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OPINION: Why Rock’s Sense Of Community Might Matter More Than Anything

Tomas Doyle
Tomas Doyle 31 July at 15.55

A wise man once said, ‘without music, life would be a mistake.’ But that’s as much about the people we meet through songs as the songs themselves... 

Hello, my name is Tomas Doyle, I am the Deputy Editor of Rock Sound magazine and to quote the mighty Less Than Jake, ‘All My Best Friends Are Metalheads’.

Well, okay, that isn’t quite true but it is a point of fact that virtually every person I care about, or have any sort of meaningful relationship with, I have come to know through a mutual interest in rock music. 

Think about that for second. An entire life that has been shaped and carved in a very real way through a series of noises that come out of a speaker.

Except rock music isn’t just about the sounds that we fire into our ears – not really. The true beauty of the records we share a love for is that they have always been a catalyst for some of the most strongly forged communities imaginable.

It’s about the pals you make at school through sneakily listening to your favourite albums in the back of class. It’s the kid you see in town rocking a T-shirt of a band you know so start talking to. It’s the frantic half hours you spend sweating other people’s sweat at the front of packed-out gigs and the days you spend afterwards making those nights in to the stuff of collective legend. Hell, eventually it might be the band you start with your mates (where you rip off those musicians you idolise and can’t play nearly as well as, but it doesn’t matter because you have all of the fun doing it).

And the reason rock music of all creeds has long been a hotbed for such tight-knit companionship is, when it comes to it, pretty simple: we are all, at some level, outsiders. Whether you’re a gang of punks in 1977 being spat at in the street for having three foot high mohawks or a Marilyn Manson fan being berated for the ‘satanic’ (yeah, right) content of your favourite tunes, we’ve have always been the kids who don’t quite resonate with what the mainstream deems ‘reasonable’. Even the biggest, most successful rock acts of the last 10 years have risen to the top on an wave of acclaim from us freaks and weirdos: whether you belong to the MCR or BVB armies, the chances are that in those fandoms you have found people who understand you and what makes you tick more than the average Joe in the street ever could.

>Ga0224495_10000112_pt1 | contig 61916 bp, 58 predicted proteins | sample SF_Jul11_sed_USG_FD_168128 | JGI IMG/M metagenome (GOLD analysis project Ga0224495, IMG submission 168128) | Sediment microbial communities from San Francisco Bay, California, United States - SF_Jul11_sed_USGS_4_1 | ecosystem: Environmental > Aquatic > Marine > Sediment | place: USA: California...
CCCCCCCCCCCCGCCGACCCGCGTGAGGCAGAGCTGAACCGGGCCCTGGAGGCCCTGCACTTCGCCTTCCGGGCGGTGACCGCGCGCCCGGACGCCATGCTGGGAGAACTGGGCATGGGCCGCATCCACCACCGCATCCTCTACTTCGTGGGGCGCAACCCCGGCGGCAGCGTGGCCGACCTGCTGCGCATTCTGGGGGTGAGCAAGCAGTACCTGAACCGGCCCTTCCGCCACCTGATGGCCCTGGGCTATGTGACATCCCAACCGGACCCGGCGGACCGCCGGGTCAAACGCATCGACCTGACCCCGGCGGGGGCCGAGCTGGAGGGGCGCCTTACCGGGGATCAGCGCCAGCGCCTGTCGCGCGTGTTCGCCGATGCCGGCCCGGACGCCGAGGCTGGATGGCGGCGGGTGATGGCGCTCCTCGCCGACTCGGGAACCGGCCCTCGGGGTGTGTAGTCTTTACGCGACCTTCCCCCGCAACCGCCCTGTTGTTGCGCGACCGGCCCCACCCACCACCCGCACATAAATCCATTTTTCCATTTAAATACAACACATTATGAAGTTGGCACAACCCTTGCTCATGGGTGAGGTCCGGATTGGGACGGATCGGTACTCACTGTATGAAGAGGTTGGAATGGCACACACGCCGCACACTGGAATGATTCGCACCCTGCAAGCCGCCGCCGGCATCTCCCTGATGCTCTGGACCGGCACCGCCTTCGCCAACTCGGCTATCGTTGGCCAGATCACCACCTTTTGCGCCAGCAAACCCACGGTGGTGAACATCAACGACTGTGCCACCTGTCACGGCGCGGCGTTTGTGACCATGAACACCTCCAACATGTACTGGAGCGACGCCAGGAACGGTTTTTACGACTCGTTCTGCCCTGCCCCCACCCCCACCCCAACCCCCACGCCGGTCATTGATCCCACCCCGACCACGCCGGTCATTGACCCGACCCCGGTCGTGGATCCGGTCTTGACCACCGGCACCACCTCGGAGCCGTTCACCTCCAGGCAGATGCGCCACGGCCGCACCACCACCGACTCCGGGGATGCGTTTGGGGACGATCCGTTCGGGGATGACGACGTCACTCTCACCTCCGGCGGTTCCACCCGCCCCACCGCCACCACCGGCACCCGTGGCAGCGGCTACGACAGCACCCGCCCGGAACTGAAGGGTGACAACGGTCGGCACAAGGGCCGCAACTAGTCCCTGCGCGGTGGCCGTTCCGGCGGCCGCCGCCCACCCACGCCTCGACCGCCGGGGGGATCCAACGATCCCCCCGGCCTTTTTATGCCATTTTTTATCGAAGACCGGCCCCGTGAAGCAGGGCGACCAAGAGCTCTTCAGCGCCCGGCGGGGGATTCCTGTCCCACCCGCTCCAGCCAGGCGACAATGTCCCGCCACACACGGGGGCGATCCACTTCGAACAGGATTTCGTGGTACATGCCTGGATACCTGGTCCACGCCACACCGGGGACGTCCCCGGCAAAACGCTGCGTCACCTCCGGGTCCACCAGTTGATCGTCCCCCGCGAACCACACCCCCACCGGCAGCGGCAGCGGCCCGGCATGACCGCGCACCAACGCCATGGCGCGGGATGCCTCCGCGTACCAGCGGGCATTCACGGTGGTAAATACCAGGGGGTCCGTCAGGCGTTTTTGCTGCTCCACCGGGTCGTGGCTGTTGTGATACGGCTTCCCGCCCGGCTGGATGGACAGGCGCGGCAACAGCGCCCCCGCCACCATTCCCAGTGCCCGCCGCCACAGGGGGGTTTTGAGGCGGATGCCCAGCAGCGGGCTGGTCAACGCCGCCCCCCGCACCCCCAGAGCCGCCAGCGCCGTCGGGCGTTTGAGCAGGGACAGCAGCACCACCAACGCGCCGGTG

When Rock Sound interviewed AFI frontman and all-round straight-thinker Davey Havok recently he explained the concept with laser-guided clarity.  

“You can find a community you connect with and make that your family. Family is about so much more than just DNA.”

He couldn’t be more right. The music we hold dear, at its best, expresses our deepest fears, galvanises our greatest hopes and helps us realise that even life’s most imposing mountains are conquerable: why wouldn’t you want to hang out with people who connect to those big, life-altering emotions in the same way as you?

But like any good, self-policing community, the rock scene runs off mutual respect and an ethos of helping one another. Of course even under our big, black-clad umbrella we’re sub-divided in lots of ways (death metal to emo and right back again) and there will always be people who like the exact same records as you who you don’t want to be mates with because, frankly, they are thunderous dicksplashes – we get that. 

It’s important to remember though, that in a pop-culture that is measured in light years, the person who doesn’t like the same era of Panic! At The Disco as you probably shouldn’t be a target for your ire. 

Against a backdrop of ultra-processed X-factor gruel, shallow-as-an-ants-paddling-pool reality TV and music that denigrates women, poor people and anybody with the audacity to express their emotions in anything beyond the most basic terms we must always remain an enclave for acceptance, not elitism.

After all, what happens when the misfits feel like even the people who no one understands don’t understand them? How would you have felt if when you first started dipping your foot into the rock, punk or metal scenes you were told you were doing it wrong. 

Quite aside from the fact that there is, obviously, no objectively correct way to enjoy music, it’s an unspoken responsibility of established members of our subculture to welcome in those who are just finding their way, rather than deriding them for not liking the ‘cool’ albums. 

Remember that band you started with your mates and how much you sucked? Exactly. And since when was any of this about being cool anyway?

Too often, misguided efforts to ‘protect’ rock culture leads certain among our number pushing away the people who need its support the most. 

Think about all the joy this music brings you – why would you ever want to deny someone else that pleasure?

The truth is that we live in a hard, treacherous world and the more people we have who understand and can look after us, the better. Rock music provides the platform for connection for us all, we should revel in the strength of those bonds, not seek to tear them down. 

If you’re a little older and have already made your mates in the scene, be sure to make an effort to talk to that kid at school you see with band patches on their bag or the newbie at the gig on their own. And if you’re just finding your way in, welcome, there is something even more amazing than music here for you – there is friendship for life. 

As for me and my mates – they are, as Mr Havok rightly points out, like family to me. But if you read this magazine and  care about those notes coming out of your speakers as much as we do, then as far as I’m concerned me and you are family too. 

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